Aerial spreaders' big move forward

Pinpoint map plotting, precision piloting, and more production.

Aerial spreaders are praising the benefits of HawkEye - farm planning, and mapping software developed and supplied by Ravensdown.

Hawke’s Bay is an area of hilly and rolling downs farmland, and now a HawkEye hotbed.

Josh Calder is the owner and chief pilot of Otane-based Rural Air Work, which flies distinctive pink Cresco top-dressing aircraft.

“HawkEye’s made top-dressing a lot more efficient through the aerial mapping system. There’s no need to meet farmers on the airstrip any more, we can efficiently put the fertiliser on the right place at the right time,” he says.

Suzy Calder, married to Josh and Rural Air Work’s dispatcher, says the system makes it easier for her. Farmers send her on-line instructions for their property via HawkEye, which she forwards to Josh.

In his plane, Josh has a laptop which uses TracMap, a GPS guidance system which is integrated with HawkEye. He also has variable-rate spreading technology linked to his aircraft’s hopper. This technology helps to cut waste, optimise production, and reduce the farmer’s environmental impact.

Suzy Calder says: “Basically with HawkEye all our maps come through in the system already mapped out with what the fert rep’s already recommended, or where the client wants it to go.

“I just check it the map, where they want it to go and check all our hazards are marked out and our Health & Safety information.

“Then I basically assign, and it goes wirelessly directly to the plane, which is an amazing system.”

“HawkEye encapsulates all of their fertiliser history, where it’s gone, and what they’ve put on in what paddock."

Aerial dispatchers and spreaders, like Suzy and Josh, play a crucial role in the delivery of fertiliser.

Rural Air’s Cresco aircraft can carry a two-tonne payload and are a familiar sight in the skies above Central Hawke’s Bay farmland. It is one of hundreds of companies around New Zealand, on the ground and in the air, which bring Ravensdown products direct to clients’ farms.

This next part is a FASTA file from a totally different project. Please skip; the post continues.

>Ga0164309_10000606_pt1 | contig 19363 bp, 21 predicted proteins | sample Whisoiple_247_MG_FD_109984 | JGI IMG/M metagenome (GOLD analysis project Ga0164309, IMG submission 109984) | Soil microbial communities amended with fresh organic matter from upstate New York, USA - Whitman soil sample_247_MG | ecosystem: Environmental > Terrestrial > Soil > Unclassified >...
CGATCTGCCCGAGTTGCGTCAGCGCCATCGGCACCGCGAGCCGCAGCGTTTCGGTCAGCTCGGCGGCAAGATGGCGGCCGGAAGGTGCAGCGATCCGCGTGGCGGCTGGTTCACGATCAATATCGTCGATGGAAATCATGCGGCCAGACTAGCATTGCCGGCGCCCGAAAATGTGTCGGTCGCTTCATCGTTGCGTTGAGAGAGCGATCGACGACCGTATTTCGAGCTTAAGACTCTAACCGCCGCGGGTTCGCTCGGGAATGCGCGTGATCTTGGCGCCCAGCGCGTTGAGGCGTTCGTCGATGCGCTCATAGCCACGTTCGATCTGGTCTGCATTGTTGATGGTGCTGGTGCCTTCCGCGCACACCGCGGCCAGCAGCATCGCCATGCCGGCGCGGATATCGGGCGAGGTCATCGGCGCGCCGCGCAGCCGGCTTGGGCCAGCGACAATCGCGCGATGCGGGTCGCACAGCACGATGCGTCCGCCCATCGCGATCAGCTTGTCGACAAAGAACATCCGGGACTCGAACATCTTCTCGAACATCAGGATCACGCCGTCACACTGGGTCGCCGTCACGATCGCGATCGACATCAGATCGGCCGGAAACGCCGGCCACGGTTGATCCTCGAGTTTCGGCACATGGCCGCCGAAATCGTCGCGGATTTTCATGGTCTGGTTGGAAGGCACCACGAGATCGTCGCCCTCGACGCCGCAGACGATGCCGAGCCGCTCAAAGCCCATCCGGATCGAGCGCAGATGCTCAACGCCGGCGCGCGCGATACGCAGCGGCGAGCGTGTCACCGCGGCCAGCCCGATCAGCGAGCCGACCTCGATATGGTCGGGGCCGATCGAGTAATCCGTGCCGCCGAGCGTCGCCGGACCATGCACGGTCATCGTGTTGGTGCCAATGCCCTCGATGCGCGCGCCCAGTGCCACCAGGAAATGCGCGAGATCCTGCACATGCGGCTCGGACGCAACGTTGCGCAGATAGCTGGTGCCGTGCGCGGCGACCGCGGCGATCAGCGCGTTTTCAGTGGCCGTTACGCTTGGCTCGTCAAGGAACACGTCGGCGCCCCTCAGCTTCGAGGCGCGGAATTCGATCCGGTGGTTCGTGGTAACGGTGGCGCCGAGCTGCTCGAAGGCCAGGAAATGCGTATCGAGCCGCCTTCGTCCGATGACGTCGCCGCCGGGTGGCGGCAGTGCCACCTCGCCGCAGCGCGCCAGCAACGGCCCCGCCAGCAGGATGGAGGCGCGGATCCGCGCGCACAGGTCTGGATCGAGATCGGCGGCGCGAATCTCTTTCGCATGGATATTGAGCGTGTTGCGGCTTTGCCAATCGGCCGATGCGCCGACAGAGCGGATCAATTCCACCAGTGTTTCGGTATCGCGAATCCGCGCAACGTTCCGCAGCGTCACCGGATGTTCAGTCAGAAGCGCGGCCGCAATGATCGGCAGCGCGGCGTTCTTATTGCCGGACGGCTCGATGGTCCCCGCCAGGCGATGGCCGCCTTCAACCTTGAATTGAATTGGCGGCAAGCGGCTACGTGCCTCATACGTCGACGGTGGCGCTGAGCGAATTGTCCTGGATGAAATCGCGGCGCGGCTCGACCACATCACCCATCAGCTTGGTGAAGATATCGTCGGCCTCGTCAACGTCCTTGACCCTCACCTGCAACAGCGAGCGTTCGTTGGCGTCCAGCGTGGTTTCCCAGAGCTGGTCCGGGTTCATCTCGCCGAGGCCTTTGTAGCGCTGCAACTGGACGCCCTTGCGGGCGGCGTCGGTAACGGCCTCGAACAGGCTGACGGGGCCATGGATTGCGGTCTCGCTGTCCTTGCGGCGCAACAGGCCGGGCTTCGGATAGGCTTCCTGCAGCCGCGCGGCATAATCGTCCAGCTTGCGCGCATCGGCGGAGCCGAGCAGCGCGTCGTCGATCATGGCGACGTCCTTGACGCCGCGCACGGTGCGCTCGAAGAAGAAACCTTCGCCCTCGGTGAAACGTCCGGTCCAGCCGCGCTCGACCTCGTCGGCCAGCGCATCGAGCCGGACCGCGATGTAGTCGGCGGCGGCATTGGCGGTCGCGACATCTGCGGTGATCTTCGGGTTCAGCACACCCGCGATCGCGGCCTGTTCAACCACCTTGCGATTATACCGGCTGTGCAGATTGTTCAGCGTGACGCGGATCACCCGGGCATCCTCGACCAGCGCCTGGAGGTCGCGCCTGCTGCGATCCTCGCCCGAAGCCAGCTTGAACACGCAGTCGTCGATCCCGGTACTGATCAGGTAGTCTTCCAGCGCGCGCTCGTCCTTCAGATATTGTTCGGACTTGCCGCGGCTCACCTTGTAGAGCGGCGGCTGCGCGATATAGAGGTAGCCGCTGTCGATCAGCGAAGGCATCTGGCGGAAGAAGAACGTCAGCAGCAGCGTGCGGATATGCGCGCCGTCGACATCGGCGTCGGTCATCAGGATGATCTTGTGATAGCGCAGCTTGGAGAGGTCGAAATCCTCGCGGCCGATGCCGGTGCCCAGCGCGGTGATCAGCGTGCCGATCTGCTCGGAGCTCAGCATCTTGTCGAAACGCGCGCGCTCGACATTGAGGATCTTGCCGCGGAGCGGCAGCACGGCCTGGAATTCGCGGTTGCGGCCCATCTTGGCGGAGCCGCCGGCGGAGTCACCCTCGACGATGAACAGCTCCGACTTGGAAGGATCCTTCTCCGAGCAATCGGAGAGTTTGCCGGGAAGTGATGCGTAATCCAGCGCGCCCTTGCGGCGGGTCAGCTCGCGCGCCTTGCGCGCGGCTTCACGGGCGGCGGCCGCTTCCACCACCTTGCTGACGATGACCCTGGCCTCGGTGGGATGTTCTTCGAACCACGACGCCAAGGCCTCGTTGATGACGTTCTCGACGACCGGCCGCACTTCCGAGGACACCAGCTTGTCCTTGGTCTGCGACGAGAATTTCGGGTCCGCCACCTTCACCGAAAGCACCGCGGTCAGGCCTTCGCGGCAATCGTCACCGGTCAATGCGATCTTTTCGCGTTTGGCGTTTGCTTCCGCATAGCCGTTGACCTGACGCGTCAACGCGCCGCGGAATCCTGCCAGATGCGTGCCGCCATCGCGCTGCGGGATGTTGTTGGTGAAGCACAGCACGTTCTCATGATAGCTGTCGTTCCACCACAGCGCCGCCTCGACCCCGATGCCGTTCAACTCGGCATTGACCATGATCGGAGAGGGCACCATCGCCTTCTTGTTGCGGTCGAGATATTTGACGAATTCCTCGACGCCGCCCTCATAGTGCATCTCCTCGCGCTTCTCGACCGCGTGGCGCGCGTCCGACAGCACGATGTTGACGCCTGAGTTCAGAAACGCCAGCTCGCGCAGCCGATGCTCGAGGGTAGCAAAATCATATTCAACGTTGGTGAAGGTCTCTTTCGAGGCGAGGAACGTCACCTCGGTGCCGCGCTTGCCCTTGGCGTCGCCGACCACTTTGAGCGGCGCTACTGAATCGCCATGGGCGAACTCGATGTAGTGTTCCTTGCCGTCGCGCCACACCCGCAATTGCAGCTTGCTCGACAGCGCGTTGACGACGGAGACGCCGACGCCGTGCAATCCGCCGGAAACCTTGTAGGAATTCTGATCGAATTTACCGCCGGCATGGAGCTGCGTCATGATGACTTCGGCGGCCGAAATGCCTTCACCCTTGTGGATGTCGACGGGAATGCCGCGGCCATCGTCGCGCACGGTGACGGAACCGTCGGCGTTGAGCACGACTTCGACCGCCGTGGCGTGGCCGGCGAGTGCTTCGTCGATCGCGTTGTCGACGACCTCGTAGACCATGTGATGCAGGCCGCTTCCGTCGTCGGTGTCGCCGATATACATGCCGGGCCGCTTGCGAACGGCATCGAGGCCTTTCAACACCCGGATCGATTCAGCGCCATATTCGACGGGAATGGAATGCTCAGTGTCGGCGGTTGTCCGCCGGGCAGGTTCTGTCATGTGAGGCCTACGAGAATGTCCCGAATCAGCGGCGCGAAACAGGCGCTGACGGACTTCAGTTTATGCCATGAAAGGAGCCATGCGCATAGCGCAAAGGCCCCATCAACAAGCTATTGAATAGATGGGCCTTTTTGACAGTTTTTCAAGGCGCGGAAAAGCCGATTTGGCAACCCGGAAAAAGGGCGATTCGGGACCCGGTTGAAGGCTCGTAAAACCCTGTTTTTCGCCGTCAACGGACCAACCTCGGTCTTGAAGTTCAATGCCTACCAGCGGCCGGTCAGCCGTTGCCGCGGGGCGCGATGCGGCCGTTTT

For husband Josh, fertiliser delivery nowadays is faster and far more accurate than in the past.

“You used to look out the plane window and you calculated - the longer you did it, the better you got at it. But now HawkEye takes all the guesswork out of the equation,” he says.

It is a big leap forward from the old system. In the past, Suzy would get a paper map from the farmer and work from that.

“I’d have to map it out myself which on a large farm would take a long, long time,” she says.

For farmers, HawkEye software is also proving a key weapon with their environmental protection planning.

The Ravensdown on-line planner helps farmers monitor their fertiliser spread, and alerts them when they over-order. This means savings and environmental protection from potential issues like excess nitrogen.

George Williams, a Hawke’s Bay farmer, is a HawkEye convert. He’s used it for about four years.

“It works bloody well,” he says.

Gone are the days of laborious mapping and time-consuming paper trails.

Suzy says: “I would recommend that all of our clients, our farmers jump in on HawkEye ‘cos it makes it so much easier for them.

“Their whole mapping shows them how many hectares, how much fertilising they need and now it’s coming direct to me, rather than them having to do another map for me.”

Josh says: “The more accurate and the better the quality map, the farmer benefits from. If they can cut out hectares where they do not need to fertilise - it’s all cost-saving to them. Using HawkEye does save you money.”

Gone are the days of paper maps, pencils, and guesswork. It’s fast-forward to the future with HawkEye.

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